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Working, but poor

January 21, 2014

In its latest review of social developments, the European Commission has said finding a job increasingly has not pulled people out of economic hardship. It said poverty among people with jobs was a major problem.

Hand holding coins
Image: picture alliance/dpa

The EU executive said Tuesday the European debt crisis had led to a significant rise in poverty among people of working age.

It stated that finding fresh employment only helped people out of poverty in 50 percent of all cases as those who managed to land a job tended to work fewer hours or for lower wages than before.

"Unfortunately, we cannot say that having a job necessarily equates with a decent standard of living," EU Employment Commissioner Laszlo Andor said in a statement. "A gradual reduction of unemployment is unlikely to be enough to reverse the increasing trend in poverty levels," he concluded.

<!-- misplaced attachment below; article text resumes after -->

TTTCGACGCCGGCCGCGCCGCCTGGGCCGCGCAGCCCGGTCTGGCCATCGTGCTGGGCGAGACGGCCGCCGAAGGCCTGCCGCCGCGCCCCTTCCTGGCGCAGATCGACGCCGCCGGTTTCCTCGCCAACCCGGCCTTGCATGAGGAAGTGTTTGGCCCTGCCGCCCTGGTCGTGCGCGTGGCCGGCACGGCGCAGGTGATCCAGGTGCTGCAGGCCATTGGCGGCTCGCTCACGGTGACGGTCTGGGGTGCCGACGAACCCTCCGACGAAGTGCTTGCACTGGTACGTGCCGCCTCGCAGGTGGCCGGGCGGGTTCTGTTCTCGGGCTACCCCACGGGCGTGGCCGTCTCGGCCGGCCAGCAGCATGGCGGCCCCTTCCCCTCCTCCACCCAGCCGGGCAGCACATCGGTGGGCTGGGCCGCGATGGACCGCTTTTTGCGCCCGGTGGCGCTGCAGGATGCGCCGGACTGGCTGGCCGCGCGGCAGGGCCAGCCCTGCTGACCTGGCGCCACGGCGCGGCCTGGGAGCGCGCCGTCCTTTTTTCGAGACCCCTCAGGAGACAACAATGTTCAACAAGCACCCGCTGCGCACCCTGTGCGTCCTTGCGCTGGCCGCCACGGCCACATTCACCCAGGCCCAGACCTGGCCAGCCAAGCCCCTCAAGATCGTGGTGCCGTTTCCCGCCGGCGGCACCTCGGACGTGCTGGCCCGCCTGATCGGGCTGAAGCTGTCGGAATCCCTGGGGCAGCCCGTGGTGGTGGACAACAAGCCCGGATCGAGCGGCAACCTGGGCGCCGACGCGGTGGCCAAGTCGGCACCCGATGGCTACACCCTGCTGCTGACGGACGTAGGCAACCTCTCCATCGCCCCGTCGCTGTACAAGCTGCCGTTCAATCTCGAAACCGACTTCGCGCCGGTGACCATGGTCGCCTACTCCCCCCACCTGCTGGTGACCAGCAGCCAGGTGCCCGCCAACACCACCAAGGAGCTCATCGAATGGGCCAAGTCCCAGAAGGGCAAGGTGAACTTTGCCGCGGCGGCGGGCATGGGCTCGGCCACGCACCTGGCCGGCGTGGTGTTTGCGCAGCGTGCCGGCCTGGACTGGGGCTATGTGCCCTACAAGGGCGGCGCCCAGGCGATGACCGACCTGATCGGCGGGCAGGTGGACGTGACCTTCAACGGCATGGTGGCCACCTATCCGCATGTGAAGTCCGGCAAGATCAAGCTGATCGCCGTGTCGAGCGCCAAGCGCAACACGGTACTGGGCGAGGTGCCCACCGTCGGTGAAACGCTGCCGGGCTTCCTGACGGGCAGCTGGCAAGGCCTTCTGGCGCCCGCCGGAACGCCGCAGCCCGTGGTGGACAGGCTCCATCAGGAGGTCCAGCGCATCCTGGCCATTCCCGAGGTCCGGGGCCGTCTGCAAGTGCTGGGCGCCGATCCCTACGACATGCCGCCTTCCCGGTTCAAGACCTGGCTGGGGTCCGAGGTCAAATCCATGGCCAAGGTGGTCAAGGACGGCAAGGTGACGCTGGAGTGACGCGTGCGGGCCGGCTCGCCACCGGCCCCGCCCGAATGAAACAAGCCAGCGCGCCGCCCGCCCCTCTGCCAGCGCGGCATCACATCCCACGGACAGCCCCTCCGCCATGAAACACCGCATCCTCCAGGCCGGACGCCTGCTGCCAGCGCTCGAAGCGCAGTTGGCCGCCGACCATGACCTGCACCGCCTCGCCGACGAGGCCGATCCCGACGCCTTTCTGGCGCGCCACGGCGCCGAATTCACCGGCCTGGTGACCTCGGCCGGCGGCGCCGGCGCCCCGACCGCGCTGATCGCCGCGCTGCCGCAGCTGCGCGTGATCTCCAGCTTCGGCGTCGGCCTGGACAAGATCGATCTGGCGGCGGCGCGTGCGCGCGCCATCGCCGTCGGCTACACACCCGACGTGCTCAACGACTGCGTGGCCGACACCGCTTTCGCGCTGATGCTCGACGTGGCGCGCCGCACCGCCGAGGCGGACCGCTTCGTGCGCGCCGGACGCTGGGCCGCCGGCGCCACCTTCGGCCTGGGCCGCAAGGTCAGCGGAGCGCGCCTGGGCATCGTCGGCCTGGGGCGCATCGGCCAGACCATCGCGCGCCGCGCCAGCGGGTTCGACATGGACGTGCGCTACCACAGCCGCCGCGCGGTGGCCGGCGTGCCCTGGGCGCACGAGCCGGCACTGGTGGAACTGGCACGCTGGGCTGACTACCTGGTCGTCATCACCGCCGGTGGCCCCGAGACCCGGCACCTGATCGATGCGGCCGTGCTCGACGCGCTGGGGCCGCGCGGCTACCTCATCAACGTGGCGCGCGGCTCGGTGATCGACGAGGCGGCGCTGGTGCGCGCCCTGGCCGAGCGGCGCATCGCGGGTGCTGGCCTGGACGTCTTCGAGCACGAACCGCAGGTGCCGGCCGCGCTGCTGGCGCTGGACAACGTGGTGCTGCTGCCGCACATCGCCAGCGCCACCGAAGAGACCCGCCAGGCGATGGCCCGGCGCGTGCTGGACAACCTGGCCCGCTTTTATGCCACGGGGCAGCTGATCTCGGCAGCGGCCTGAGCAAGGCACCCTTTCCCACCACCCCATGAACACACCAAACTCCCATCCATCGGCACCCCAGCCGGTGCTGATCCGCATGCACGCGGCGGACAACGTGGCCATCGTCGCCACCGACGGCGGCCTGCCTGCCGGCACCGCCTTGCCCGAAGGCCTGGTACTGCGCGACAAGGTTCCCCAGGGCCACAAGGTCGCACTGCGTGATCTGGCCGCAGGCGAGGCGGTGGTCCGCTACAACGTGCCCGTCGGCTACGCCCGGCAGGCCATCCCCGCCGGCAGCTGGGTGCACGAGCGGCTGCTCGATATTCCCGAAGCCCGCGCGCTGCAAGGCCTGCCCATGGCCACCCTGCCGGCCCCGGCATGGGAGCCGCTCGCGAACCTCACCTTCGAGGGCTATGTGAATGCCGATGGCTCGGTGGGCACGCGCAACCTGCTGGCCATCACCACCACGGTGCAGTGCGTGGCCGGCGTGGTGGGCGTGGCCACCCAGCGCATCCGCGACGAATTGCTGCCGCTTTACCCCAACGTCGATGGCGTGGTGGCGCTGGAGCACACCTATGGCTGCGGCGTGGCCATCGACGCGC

Austerity to blame?

While the eurozone left the recession behind towards the end of last year, jobless rates in the 18-member bloc have remained stubbornly high, with youth unemployment a particular concern for policy makers across the area.

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Nearly a quarter of EU citizens are at risk of poverty and exclusion, struggling to cover basic living costs.

"In Europe, austerity has boiled down to a dismantling of the welfare state and public services," the European Federation of Public Service Unions (EPSU) argued, calling for more growth incentives across the bloc.

hg/slk (dpa, AFP)